The melanotic neuroectodermal tumor of infancy is an uncommon neoplasm typically of early childhood which has a predilection for the head and neck region, particularly the maxilla. Except for one previous example in the literature, this tumor has consistently behaved in a benign fashion. This study documents the clinical course and pathologic findings of a tumor which began in the maxilla of a 4‐month‐old boy, followed by a local recurrence, metastasis to a cervical lymph node and finally, widespread dissemination and death at 18 months, 24 months and 38 months, respectively. The tumor was initially composed of nests consisting of melanin‐containing cells and small dark cells. An elevated vanillylmandelic acid level was recorded during the course of the disease. At autopsy, the tumor in lymph nodes, liver, bone and soft tissues had a monotonous pattern of small dark cells similar to a conventional neuroblastoma. Previous ultrastructural studies indicate that the melanotic neuroectodermal tumor of infancy is composed of melanocytes and neuroblast‐like cells. Our case provided the unique opportunity to examine in sequence the ultrastructural and in vitro characteristics of a recurring and eventually metastasizing melanotic neuroectodermal tumor. Although the neuroblast‐like cells were initially difficult to identify by electron microscopy, a melanin‐producing cell line and a separate nonpigmented cell line were successfully isolated from various tumor explants. Various stages of melanosome development were identified in the pigmented cells from the local recurrences and in vitro. Dibutyryl cAMP accentuated the formation of pigment and dendritic development in the melanocytes and dendrites only in the small nonpigmented cells. Electron dense granules were observed in the cultured smaller cells and also in the lymph node and soft tissue metastases. Tyrosine hydroxylase activity was demonstrated in the neuroblast‐like cells. In the final biopsy and autopsy material, only the neuroblast‐like cells remained and the tumor resembled a conventional neuroblastoma.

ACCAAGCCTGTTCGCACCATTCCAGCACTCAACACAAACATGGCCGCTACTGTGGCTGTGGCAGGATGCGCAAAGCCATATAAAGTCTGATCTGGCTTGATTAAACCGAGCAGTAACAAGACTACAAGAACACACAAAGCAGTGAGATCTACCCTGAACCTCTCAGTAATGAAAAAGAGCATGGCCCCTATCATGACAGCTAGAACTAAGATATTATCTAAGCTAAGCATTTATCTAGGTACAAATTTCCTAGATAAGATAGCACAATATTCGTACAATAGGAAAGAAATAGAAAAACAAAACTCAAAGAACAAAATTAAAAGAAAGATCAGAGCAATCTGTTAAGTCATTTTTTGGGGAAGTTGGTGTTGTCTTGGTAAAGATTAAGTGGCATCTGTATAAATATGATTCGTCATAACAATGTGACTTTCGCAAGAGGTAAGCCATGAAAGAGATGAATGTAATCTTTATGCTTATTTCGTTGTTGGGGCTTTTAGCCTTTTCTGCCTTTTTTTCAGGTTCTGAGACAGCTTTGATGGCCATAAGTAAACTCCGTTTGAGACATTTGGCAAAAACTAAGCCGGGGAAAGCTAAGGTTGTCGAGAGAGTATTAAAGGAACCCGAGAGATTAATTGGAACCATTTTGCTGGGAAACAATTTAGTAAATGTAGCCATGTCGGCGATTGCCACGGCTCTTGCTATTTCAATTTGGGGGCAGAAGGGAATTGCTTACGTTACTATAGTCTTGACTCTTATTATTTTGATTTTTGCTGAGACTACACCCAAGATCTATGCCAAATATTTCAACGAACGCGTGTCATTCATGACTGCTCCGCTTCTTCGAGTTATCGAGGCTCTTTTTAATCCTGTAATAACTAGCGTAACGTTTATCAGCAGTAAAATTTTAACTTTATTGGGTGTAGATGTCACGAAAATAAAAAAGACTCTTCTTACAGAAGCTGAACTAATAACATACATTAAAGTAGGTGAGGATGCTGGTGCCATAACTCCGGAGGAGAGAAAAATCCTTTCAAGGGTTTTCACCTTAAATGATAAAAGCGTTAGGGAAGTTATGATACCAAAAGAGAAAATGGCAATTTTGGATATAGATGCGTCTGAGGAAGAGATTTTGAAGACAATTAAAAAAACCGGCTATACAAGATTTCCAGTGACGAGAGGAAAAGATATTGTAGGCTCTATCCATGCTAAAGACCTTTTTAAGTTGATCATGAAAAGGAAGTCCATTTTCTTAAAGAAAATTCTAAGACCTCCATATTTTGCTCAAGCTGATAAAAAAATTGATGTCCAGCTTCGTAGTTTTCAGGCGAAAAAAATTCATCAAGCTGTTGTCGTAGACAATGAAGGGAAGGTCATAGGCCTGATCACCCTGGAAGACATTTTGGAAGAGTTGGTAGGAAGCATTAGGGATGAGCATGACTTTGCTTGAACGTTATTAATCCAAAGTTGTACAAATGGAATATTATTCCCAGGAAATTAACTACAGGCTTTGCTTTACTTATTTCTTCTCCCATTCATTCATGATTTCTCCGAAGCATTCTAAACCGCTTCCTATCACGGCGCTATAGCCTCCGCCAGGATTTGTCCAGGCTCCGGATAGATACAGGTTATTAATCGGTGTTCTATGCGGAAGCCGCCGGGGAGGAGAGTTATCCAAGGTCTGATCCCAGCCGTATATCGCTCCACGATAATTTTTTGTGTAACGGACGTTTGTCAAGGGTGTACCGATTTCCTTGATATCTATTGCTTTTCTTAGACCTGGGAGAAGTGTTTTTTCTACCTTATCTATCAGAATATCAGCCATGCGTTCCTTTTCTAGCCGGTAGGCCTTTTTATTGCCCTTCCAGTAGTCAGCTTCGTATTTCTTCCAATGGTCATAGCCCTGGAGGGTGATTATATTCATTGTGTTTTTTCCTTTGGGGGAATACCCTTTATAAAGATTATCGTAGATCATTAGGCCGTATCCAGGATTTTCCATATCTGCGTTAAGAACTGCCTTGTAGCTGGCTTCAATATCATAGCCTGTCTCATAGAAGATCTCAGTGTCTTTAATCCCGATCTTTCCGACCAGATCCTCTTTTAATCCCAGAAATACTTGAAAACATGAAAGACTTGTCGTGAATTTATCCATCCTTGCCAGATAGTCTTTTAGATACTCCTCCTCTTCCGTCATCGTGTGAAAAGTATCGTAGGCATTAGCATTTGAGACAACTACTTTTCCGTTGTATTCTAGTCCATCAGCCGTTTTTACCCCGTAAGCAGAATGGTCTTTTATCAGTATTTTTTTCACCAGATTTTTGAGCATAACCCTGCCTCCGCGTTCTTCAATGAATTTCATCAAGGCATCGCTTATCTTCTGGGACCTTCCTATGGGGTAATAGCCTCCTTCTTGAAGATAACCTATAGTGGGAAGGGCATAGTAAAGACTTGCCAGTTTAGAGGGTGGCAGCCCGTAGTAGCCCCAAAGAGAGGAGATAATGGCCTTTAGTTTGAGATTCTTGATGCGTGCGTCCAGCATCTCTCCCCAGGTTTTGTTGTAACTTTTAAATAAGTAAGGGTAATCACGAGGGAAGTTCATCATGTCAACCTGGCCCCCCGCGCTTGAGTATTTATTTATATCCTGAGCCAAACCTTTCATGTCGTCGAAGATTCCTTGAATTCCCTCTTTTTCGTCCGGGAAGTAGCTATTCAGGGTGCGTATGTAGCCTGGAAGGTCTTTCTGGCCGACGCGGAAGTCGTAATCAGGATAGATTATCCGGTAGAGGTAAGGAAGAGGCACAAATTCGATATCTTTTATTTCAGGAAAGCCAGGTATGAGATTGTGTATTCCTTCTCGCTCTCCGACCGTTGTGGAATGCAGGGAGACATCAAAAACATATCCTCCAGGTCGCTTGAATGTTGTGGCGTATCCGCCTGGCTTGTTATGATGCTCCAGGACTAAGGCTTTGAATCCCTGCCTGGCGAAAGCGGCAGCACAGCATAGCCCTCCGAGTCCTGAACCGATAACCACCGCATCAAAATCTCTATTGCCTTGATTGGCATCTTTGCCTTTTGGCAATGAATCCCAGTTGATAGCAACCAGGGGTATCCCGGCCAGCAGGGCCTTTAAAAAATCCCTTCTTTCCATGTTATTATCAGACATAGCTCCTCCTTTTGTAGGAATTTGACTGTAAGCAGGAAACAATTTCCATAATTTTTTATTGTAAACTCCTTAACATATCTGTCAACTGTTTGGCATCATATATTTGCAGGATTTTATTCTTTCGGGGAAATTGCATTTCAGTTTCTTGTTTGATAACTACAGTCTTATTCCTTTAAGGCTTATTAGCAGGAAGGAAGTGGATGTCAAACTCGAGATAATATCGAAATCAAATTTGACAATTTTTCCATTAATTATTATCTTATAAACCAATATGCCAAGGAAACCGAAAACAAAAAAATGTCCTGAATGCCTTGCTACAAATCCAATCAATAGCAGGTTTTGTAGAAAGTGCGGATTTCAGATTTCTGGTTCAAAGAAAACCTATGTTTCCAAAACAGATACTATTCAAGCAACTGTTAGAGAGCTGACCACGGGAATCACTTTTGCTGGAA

|Number of pages||22|
|State||Published - Apr 1979|